Andy was not only an expert driver with a great friendly personality but was also a mine of information about the area we were passing through, providing a superb commentary not only for me but everyone on board as we wiggled around the Wiltshire countryside.

We’d passed over the Kennet & Avon Canal five times during the journey and the main railway line to Devon and Cornwall three times and for a short stretch after Woodborough drove parallel to it with Andy pointing out it’s a great location where steam enthusiasts came to catch a view when heritage trains speed by, just on queue as an ‘almost heritage’ GWR HST sped along towards Paddington.

IMG_3938.jpgCrossing the line at Woodbrough, Andy pointed out the extensive sidings still in situ which at one time would carry train loads of daffodils grown extensively in the area for sale in Covent Garden.

At another railway crossing just beyond Patney, Andy pointed out the site of the now long closed station with only a brick water tower now to be seen as a clue to what was once there. Soldiers would alight here and be taken to the nearby Salisbury Plain. When the station first opened in 1900 it was called Patney Bridge but soon changed to plain Patney to avoid confusion with Putney Bridge in London. I also spotted a footbridge over the railway which didn’t seem to be doing much – I reckon it needs shifting to Pilning who are crying out for a footbridge at their station.

IMG_3954.jpgAnother interesting insight was a long abandoned and grassed over war time runway alongside the road between Alton Barnes and Staton St Bernard which had been protected by dug out mound type shelters camouflaged with grass around a small entrance and which can still be clearly seen as you drive by today.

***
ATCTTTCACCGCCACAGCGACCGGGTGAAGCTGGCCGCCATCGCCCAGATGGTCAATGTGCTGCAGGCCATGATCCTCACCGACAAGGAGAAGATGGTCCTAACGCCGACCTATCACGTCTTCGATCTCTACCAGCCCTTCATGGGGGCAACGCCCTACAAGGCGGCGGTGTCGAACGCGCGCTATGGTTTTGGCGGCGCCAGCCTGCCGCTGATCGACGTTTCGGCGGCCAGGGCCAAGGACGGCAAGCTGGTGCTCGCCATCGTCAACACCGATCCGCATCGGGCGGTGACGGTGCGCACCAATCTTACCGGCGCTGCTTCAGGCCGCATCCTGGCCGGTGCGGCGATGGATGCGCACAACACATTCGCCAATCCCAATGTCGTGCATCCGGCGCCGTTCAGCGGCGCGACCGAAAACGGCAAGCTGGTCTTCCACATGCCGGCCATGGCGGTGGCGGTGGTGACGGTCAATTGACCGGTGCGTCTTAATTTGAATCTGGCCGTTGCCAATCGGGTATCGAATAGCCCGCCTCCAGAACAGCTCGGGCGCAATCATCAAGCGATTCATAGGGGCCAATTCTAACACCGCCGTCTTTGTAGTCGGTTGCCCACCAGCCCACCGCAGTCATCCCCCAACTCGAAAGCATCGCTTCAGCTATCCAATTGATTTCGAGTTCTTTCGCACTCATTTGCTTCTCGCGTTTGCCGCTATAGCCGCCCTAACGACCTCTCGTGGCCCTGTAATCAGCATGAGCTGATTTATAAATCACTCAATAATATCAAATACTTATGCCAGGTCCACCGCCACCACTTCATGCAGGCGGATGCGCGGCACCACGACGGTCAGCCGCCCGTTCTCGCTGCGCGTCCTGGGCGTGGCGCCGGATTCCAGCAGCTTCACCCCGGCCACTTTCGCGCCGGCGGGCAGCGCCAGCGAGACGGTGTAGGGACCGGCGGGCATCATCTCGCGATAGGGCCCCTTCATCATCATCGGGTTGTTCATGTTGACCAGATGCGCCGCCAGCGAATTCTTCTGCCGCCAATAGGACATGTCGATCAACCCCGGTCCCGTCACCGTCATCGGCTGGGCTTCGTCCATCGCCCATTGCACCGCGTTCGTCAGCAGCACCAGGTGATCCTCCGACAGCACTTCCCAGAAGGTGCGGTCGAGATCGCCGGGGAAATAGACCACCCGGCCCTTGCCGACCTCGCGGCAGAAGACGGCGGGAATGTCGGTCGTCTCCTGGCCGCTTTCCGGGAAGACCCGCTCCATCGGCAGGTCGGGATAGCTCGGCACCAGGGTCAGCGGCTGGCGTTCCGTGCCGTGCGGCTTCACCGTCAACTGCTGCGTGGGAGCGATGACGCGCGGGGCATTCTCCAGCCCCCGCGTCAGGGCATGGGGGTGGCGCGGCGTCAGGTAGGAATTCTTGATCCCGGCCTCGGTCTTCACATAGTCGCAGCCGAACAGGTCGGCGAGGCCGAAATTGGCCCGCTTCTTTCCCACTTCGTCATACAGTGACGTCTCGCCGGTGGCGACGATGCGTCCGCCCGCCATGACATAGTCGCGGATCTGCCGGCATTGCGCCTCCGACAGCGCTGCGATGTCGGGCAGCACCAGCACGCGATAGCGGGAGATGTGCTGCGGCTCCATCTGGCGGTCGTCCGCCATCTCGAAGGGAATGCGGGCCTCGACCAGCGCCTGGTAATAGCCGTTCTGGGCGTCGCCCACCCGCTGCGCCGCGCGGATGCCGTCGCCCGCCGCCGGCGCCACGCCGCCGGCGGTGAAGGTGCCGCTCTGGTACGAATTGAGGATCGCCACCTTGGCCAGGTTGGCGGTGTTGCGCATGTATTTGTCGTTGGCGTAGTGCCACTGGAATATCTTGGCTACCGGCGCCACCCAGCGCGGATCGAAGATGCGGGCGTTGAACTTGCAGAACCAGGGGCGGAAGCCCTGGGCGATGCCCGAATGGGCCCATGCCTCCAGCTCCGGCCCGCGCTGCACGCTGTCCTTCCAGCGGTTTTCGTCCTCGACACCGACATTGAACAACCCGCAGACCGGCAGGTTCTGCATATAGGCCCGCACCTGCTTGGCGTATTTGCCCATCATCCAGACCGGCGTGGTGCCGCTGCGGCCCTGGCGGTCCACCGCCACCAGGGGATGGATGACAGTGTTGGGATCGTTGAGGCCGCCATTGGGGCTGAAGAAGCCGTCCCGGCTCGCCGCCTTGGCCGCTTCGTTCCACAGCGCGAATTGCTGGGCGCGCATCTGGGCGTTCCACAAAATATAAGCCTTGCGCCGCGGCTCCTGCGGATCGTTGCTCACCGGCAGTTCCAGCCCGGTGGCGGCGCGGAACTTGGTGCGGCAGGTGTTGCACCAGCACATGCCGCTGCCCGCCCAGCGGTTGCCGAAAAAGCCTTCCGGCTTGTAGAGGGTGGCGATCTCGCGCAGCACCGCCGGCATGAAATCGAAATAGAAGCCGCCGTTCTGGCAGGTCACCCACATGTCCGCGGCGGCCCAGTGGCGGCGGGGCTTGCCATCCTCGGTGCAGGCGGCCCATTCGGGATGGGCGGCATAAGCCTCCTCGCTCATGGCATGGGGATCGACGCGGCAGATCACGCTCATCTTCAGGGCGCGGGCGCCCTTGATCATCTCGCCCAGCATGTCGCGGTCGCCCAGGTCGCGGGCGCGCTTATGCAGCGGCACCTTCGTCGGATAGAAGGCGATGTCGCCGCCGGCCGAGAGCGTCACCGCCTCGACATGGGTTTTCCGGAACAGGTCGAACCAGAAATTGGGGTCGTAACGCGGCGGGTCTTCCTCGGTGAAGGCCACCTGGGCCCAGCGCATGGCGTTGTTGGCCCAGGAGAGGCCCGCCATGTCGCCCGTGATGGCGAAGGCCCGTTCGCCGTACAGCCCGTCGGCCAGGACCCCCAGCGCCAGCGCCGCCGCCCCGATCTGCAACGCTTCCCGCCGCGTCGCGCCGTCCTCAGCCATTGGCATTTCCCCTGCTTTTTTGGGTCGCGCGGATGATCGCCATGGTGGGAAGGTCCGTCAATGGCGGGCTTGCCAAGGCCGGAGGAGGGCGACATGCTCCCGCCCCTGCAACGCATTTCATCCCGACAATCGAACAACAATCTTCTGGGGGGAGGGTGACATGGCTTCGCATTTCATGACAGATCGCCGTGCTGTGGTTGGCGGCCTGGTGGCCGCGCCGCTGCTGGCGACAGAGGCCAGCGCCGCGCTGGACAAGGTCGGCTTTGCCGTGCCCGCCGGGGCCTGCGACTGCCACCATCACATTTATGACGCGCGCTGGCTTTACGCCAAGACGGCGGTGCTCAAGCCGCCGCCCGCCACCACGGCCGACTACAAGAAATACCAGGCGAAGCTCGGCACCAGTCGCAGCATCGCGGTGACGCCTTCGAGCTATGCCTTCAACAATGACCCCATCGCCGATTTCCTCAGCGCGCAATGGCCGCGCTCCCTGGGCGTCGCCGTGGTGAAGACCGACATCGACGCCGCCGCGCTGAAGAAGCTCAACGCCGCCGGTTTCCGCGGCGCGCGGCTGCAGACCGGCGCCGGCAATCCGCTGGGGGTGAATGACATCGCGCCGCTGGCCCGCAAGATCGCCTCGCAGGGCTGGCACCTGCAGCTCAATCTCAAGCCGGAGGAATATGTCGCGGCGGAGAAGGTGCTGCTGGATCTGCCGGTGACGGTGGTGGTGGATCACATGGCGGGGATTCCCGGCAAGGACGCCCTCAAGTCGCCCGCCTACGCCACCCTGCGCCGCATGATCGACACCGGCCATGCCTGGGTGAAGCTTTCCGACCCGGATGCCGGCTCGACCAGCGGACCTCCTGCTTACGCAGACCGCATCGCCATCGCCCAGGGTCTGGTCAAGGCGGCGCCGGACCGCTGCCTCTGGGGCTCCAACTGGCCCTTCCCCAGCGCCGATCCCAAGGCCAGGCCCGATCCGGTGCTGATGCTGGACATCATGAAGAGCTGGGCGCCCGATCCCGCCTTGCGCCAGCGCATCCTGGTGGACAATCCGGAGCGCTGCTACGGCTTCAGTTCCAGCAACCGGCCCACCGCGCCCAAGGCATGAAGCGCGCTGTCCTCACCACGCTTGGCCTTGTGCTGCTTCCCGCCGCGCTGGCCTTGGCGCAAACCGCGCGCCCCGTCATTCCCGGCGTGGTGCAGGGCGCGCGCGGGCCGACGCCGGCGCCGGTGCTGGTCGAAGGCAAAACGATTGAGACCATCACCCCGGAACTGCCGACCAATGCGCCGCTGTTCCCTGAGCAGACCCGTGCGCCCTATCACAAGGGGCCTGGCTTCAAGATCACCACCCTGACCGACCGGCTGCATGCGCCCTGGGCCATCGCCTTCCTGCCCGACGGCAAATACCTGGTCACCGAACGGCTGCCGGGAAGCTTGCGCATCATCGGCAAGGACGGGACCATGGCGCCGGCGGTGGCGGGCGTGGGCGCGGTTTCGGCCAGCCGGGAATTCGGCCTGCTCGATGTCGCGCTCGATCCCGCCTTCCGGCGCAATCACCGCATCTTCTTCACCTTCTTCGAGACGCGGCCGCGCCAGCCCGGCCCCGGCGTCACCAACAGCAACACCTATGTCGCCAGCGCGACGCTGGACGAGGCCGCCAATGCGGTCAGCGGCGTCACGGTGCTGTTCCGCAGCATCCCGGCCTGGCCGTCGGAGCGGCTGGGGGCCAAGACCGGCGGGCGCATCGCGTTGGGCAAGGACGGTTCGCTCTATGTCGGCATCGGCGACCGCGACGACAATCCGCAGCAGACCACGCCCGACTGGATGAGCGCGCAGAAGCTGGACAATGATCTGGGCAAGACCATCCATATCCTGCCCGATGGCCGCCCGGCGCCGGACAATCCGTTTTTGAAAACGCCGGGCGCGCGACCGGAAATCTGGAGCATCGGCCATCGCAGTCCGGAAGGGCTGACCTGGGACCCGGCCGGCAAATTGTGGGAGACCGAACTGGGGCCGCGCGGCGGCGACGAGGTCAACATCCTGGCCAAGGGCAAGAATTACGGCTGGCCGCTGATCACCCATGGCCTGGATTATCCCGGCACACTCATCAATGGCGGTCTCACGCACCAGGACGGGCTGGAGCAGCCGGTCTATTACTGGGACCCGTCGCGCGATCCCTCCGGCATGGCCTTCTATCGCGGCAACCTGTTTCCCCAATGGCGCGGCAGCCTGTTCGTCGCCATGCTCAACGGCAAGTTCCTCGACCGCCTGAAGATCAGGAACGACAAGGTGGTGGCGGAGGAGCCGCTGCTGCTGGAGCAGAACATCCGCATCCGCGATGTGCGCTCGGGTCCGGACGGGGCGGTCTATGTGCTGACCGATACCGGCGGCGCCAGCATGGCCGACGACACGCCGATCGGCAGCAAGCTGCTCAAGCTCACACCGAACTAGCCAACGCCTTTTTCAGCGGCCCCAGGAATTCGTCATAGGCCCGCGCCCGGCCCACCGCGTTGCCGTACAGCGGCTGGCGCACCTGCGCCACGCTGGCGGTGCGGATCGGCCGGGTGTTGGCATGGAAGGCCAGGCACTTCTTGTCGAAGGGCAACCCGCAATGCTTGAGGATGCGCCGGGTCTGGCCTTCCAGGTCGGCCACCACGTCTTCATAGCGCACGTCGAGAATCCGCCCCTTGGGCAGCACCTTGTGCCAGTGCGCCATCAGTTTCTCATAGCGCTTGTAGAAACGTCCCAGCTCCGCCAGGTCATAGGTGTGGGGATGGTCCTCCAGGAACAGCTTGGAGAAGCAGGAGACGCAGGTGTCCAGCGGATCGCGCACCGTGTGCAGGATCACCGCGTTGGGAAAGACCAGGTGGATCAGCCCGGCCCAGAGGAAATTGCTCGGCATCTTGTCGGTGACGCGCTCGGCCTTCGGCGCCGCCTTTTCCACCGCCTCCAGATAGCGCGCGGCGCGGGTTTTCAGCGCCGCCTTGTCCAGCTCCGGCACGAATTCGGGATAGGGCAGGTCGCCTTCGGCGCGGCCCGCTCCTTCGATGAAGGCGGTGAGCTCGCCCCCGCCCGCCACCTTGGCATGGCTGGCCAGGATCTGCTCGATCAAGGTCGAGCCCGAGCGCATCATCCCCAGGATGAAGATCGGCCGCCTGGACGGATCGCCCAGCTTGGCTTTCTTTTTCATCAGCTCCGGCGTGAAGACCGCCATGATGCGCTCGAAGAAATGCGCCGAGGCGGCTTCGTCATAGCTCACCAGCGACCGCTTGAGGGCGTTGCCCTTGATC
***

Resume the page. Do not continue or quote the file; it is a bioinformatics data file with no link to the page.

Alton Barnes has a church (Saint Mary the Virgin) which is partly Saxon being built in the 10th and 11th century. Indeed this journey took me back to my wander around Suffolk last month passing all these hamlets with just a handful of dwellings and their magnificent churches.

IMG_3957.jpgOther wonderful sights on the journey included so many thatched roofs, I lost count; including a rebuilt one which Andy explained followed a devastating fire (six fire engines attended); the farm where a thrashing machine was in full flow making the raw material ready for the thatchers; the famous Pewsey White Horse which can be seen from all over the area; and just mile upon mile of delightful scenery and splendid Wiltshire views.

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IMG_3856.jpgI was also impressed by the obvious availability of roadside information about Connect2Wiltshire; not only in Pewsey and Devizes but all along the route. Timetables were also available to pick up on the bus (as seen in the reflection of the dashboard below)!

IMG_3950.jpgYou couldn’t fail to miss the bus stop plate and information at Pewsey’s Co-op.

IMG_3841.jpgDevizes also sported a handy map at the main Market Square bus stops which is also available online.

IMG_4001.jpgWith all the excitement of the journey, we arrived in Devizes just over five minutes late and Andy welcomed the nine passengers boarding for the return journey to Pewsey and see how much wiggle room there’d be heading back to Pewsey.